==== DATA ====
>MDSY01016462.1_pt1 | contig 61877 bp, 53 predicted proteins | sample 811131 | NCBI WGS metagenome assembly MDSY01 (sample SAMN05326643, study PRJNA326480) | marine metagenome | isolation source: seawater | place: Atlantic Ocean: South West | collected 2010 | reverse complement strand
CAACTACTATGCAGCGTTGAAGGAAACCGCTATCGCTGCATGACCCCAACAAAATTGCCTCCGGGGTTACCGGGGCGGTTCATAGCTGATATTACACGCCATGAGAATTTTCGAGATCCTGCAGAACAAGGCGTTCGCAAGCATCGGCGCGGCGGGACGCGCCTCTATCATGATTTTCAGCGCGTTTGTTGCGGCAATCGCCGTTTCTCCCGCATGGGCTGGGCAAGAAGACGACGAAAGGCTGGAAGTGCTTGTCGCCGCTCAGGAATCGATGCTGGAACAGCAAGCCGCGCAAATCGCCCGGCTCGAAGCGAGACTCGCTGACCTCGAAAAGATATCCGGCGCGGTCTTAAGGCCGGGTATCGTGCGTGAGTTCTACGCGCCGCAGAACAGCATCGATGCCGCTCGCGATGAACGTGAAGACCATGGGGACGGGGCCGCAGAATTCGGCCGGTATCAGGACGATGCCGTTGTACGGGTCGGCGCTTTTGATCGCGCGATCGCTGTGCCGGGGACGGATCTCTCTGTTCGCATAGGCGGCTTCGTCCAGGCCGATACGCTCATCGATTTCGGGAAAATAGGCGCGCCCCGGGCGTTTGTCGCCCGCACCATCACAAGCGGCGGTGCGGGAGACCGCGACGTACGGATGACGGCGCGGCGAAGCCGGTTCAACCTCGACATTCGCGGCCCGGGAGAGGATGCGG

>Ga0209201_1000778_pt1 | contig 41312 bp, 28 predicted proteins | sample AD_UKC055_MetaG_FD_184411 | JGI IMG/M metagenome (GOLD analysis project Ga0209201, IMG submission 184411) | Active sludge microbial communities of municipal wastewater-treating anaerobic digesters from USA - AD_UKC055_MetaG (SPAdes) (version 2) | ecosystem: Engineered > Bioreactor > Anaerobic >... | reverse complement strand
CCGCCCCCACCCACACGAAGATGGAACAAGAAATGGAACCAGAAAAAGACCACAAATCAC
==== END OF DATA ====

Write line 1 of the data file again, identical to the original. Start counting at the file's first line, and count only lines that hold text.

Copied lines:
>MDSY01016462.1_pt1 | contig 61877 bp, 53 predicted proteins | sample 811131 | NCBI WGS metagenome assembly MDSY01 (sample SAMN05326643, study PRJNA326480) | marine metagenome | isolation source: seawater | place: Atlantic Ocean: South West | collected 2010 | reverse complement strand